I remember after we first moved here in the ’90s to our rural island home, a neighbour commented about problems she was having with rats. I said, touch wood, we didn’t seem to have any. She laughed and said, oh yes you do. You just don’t know it yet. She was right. But we managed to coexist with reasonable courtesy for the first 23 years, so I guess we were lucky. Then the tipping point came, and we were invaded. I have posted a pdf of the article I wrote for a magazine I edit, which is a morbidly humorous introduction to our particular scenario, if anyone is interested.
Otherwise, we can follow with tips and learning experiences…
To be specific about our scenario, we were dealing with our own home, which we thought was well sealed against mice and rats, so we got away with traps for the occasional intruder. But over time (and no doubt generations of knawing their way in), we found ourselves suddenly with a big problem. Fortunately we had just built separate and truly sealed off deep pantries, so our primary long-term food storage was safe, which was just as well, as we were using the big food-safe 5 gallon buckets with gamma-seal lids. Child’s play to a rat.
If like umaperegrina, you or your family have out-buildings, that’s a different scenario. If you can get a young and enthusiastic Jack Russell or other dog bred for ratting, it’s probably the least invasive solution. Poison is dangerous – rats and mice are food for practically everything else, so the poison moves all along the food chain and can be devastating. But of course, you can’t mix spring traps with cats or dogs, or they get injured too.
Check out the article, which lists a bunch of things we tried, and if you have any comments, suggestions, own experience or questions, bring them on. And thanks for sharing our interest (to put it politely…)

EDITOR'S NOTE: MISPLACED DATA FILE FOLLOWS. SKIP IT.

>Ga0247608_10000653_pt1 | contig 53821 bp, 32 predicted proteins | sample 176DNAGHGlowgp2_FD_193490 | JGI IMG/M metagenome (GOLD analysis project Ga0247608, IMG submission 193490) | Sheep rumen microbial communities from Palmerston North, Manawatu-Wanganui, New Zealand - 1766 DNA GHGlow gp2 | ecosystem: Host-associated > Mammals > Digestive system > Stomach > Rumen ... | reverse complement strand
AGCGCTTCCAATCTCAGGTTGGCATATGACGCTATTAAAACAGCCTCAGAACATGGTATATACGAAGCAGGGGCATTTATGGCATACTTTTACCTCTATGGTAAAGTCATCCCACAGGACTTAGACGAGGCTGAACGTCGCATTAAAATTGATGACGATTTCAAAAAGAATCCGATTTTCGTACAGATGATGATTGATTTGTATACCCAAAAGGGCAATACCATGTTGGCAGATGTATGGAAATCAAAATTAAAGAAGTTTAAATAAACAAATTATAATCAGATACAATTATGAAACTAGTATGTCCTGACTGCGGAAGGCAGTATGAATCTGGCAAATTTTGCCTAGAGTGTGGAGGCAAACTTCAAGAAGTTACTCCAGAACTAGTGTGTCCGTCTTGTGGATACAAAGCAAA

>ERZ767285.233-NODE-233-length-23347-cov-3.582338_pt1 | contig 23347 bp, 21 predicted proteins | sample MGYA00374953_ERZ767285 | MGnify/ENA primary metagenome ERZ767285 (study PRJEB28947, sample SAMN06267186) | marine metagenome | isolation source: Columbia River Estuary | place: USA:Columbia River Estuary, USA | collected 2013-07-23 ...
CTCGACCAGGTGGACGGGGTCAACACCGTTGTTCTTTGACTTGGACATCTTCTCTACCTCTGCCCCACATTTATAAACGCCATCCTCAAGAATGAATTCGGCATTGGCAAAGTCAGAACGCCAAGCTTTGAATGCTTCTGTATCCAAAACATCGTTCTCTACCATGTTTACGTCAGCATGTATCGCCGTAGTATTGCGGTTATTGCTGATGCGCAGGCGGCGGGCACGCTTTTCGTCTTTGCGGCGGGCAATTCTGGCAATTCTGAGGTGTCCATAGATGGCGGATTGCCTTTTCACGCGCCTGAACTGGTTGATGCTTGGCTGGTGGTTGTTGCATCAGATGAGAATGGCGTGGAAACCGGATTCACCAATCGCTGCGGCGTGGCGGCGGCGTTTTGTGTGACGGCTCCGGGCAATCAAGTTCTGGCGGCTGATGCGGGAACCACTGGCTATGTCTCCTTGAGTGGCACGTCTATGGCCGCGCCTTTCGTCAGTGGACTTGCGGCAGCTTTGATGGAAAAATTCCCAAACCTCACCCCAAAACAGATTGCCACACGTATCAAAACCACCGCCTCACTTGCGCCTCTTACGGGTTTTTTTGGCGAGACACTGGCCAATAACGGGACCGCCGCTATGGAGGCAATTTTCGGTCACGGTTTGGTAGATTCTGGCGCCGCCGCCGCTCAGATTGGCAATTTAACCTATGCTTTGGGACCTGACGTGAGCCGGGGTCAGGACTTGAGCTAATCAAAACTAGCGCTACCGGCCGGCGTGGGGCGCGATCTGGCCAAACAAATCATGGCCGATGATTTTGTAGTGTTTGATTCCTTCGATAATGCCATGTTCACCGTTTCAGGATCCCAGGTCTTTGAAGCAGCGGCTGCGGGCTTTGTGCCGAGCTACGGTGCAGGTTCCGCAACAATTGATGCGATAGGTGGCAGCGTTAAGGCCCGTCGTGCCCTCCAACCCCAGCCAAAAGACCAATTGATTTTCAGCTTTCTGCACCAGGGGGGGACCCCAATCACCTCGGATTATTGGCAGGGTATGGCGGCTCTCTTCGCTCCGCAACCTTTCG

One more point relating to the information in the article – we discovered later that the reason the rats were so obsessed with our water pipes was because they were of a particular type in common use in the ’90s (and perhaps later, but not now in Canada), which were made of, among other things, vegetable oil. We don’t recall what they were called, but they looked like just common grey plastic water pipes. We didn’t have to replace the whole system, thank heaven, because the pepper spray seems to have put them off.
I wish this topic had to do with Charlie Brown’s response to Lucy and a football rather than icky shivery critters, but I’m grateful nonetheless! My daughter’s family lives on her husband’s family farm – the outbuildings had not been used for many years and rats had tunneled under the wonderful old barn. I had wondered about a rat terrier … seems like that could be a good addition to the arsenal. Thanks!
Funny I never had rats on my farm before but bam! They’re everywhere. Exterminator says nearby pond is the source. Ick!!!
Sabemenos – aquatic rats? I suppose they used to come off ships from all over, so they aren’t afraid of water. Do you know what kind they are? Hope they aren’t the big “norway” version – they seem more intimidating somehow. I guess they’re like lemmings – they go through population explosions. We need to help on the collapse… If you are going the exterminator route, how is he doing it?
He is gang trapping them. We keep our livestock feed secured so they’re not getting that. But they have tunneled into our 140 year old farmhouse and infested it. Strange. My family has lived here 100 years and this is the first. It’s like nature has gone crazy and risen up against us
Sabemenos – in your house? That’s horrible! We were able to keep our infestation to the basement/crawl space, which was bad enough. Yes – you really have to wonder why the sudden plague of rats now, after 100 years. Population pressures pushing them out of other areas perhaps? Anyway, not fun. I hope the trapping works, because they are unfortunately very intelligent about their own survival. Keep us posted please!